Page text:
What to Look and Listen For
The common redpoll is a small, active, vocal, and highly gregarious bird. Both males and females have the namesake ruby red forehead (poll has its origin in a word meaning “head” or “top”) and brown streaking from the red cap all the way down the back. A dark face and chin frame a small, conical, yellow bill with a dark culmen. The flanks are streaked, the belly white, the legs dark, and the tail deeply notched. The wings have a white wing bar.
Individual birds show a good deal of variability in their overall pallor and streakiness, and there are moderate sex-related differences as well. Males are identified by a pink wash on the breast, and this too is highly variable among individuals. The female’s breast is mostly white.
Like goldfinches, redpolls have an undulating flight with an alternating flap and glide, holding the wings to the body on the glide. Their flight call is described as zit-zit, zit-zit.
Don’t miss the opportunity to identify a rarer hoary redpoll among flocks of common redpolls, especially in Canada and the northernmost U.S. It’s a tough call, but worth the examination if you identify one.
When and Where to Look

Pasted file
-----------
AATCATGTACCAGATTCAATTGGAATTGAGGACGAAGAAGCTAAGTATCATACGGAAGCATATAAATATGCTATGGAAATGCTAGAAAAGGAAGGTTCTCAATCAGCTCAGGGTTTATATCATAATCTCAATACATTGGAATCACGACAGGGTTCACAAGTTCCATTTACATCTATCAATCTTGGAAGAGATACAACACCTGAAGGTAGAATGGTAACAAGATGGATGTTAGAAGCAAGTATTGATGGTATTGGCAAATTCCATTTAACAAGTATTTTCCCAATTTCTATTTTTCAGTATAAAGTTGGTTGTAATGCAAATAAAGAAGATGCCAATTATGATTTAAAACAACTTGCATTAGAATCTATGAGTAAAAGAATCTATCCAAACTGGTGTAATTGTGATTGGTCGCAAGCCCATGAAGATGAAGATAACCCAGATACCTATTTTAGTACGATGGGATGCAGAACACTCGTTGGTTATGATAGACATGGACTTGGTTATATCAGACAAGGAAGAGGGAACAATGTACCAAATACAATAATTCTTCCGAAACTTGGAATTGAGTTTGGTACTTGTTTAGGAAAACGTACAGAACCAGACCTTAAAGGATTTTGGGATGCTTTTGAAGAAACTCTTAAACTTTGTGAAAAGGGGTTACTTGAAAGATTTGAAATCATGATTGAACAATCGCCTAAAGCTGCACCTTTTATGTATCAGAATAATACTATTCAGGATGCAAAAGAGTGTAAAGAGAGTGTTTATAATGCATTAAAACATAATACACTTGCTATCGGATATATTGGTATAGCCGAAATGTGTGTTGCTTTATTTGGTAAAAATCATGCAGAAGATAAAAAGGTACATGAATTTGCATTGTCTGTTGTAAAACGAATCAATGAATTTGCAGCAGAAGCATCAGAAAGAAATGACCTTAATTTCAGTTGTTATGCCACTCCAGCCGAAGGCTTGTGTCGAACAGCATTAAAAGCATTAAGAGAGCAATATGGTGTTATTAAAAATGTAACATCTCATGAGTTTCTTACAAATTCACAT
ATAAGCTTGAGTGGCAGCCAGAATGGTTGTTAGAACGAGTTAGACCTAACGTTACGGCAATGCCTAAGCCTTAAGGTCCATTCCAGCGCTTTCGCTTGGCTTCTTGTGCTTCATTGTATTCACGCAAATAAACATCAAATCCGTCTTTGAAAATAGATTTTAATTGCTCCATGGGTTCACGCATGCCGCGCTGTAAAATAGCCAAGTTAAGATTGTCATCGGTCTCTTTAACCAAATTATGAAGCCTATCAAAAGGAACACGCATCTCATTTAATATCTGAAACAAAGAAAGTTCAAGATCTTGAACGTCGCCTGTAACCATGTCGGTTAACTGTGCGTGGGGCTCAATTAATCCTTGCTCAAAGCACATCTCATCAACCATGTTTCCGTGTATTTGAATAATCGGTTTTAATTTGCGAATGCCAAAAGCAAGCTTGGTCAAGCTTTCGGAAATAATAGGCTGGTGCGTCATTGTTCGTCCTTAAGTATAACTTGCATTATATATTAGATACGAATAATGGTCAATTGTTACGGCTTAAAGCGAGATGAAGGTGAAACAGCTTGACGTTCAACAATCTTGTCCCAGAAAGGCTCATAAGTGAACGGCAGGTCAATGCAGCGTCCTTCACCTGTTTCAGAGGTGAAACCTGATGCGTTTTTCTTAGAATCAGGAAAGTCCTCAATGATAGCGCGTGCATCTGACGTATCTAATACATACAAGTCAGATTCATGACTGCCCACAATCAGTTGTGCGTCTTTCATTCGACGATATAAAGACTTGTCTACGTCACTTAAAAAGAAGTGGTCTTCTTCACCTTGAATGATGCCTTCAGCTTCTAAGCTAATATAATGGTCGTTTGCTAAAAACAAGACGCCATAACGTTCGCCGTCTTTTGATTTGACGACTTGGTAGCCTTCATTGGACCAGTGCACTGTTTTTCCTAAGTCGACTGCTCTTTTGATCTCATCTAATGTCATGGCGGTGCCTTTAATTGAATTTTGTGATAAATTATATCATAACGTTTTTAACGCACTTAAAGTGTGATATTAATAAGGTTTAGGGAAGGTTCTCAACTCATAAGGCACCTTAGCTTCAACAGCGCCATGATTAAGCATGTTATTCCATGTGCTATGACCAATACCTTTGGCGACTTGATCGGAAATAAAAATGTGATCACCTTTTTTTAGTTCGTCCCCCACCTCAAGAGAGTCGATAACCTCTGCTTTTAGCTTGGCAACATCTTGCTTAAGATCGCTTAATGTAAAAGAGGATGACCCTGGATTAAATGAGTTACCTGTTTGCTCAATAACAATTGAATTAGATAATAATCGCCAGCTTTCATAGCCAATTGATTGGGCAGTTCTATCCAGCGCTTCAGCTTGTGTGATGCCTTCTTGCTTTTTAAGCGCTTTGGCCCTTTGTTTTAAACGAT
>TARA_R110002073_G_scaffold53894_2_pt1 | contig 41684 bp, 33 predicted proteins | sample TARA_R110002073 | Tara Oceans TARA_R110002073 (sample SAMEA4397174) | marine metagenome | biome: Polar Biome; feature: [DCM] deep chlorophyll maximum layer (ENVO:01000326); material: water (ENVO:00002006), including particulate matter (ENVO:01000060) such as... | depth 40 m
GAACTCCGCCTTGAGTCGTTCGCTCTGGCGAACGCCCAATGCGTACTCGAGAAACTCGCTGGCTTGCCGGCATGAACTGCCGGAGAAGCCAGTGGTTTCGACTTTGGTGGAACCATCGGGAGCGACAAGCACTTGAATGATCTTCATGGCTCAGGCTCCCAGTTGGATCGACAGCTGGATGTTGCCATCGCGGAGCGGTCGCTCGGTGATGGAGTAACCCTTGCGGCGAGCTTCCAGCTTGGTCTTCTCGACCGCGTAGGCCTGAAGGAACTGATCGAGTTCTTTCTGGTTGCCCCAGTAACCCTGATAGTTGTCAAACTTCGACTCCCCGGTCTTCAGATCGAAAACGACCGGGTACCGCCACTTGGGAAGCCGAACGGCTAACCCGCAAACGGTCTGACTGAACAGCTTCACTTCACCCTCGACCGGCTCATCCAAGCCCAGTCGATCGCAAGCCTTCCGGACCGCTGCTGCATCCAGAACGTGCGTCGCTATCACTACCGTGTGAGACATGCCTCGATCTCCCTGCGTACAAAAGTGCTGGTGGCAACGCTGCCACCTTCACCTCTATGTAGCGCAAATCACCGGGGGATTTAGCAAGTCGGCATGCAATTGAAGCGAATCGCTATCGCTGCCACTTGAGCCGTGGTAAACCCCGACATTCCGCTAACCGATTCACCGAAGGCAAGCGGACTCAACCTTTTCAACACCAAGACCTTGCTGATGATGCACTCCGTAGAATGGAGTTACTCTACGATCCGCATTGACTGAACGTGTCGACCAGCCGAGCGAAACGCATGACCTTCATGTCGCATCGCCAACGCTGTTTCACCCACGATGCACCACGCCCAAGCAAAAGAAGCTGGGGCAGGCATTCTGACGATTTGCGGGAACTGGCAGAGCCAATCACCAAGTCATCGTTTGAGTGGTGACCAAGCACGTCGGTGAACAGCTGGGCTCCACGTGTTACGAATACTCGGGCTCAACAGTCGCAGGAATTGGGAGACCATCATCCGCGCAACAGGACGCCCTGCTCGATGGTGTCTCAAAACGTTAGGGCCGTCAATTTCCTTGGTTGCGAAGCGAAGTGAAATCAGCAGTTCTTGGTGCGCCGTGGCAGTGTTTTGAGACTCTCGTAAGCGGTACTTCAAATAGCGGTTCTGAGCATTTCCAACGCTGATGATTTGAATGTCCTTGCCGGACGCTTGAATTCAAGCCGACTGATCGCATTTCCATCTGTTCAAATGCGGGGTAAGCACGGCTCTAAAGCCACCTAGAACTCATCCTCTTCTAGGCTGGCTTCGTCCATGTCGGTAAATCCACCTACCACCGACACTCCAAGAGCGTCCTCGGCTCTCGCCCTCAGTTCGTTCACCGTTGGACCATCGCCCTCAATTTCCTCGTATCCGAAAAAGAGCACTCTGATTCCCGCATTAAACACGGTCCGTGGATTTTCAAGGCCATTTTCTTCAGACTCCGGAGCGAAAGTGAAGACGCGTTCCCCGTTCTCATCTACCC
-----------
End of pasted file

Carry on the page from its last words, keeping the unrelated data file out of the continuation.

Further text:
In fall migration, common redpolls move from September through December from the northern portion of their range and may be seen through May. In irruption years, the movement seems more condensed, starting in mid- to late December with significant numbers by mid-January and departures starting in March.
The extent of the birds’ southern invasion depends on food supplies. In widespread irruption years, they can be found as far south as Colorado, Missouri, and Virginia. In November 2007, a first-ever common redpoll was documented in New Mexico.
Redpolls are easily attracted to feeders filled with fresh Nyjer or hulled sunflower seed. Like goldfinches, they move around a lot through the winter day in search of food. Their arrival progresses in stages: The initial group arrives, alighting first in the trees. The flock grows as more birds join them. Then a small group peels off to move in to the feeders, followed by other small groups until the feeders are fully occupied. Overflow birds forage on the ground. —Nancy Castillo